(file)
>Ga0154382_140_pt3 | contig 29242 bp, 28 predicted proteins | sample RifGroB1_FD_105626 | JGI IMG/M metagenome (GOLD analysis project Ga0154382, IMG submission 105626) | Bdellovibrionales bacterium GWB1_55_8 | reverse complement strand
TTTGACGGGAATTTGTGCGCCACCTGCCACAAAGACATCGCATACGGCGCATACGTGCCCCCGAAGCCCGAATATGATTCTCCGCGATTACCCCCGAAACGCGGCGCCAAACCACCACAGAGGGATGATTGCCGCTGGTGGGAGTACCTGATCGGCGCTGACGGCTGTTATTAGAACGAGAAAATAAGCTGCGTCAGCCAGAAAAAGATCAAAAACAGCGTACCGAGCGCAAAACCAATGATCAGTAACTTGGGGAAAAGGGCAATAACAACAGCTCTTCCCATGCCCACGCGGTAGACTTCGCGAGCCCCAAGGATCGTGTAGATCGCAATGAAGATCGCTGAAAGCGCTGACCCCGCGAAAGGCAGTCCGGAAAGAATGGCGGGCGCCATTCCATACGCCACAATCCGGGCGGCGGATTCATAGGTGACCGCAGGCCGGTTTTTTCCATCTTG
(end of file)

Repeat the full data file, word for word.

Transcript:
>Ga0154382_140_pt3 | contig 29242 bp, 28 predicted proteins | sample RifGroB1_FD_105626 | JGI IMG/M metagenome (GOLD analysis project Ga0154382, IMG submission 105626) | Bdellovibrionales bacterium GWB1_55_8 | reverse complement strand
TTTGACGGGAATTTGTGCGCCACCTGCCACAAAGACATCGCATACGGCGCATACGTGCCCCCGAAGCCCGAATATGATTCTCCGCGATTACCCCCGAAACGCGGCGCCAAACCACCACAGAGGGATGATTGCCGCTGGTGGGAGTACCTGATCGGCGCTGACGGCTGTTATTAGAACGAGAAAATAAGCTGCGTCAGCCAGAAAAAGATCAAAAACAGCGTACCGAGCGCAAAACCAATGATCAGTAACTTGGGGAAAAGGGCAATAACAACAGCTCTTCCCATGCCCACGCGGTAGACTTCGCGAGCCCCAAGGATCGTGTAGATCGCAATGAAGATCGCTGAAAGCGCTGACCCCGCGAAAGGCAGTCCGGAAAGAATGGCGGGCGCCATTCCATACGCCACAATCCGGGCGGCGGATTCATAGGTGACCGCAGGCCGGTTTTTTCCATCTTG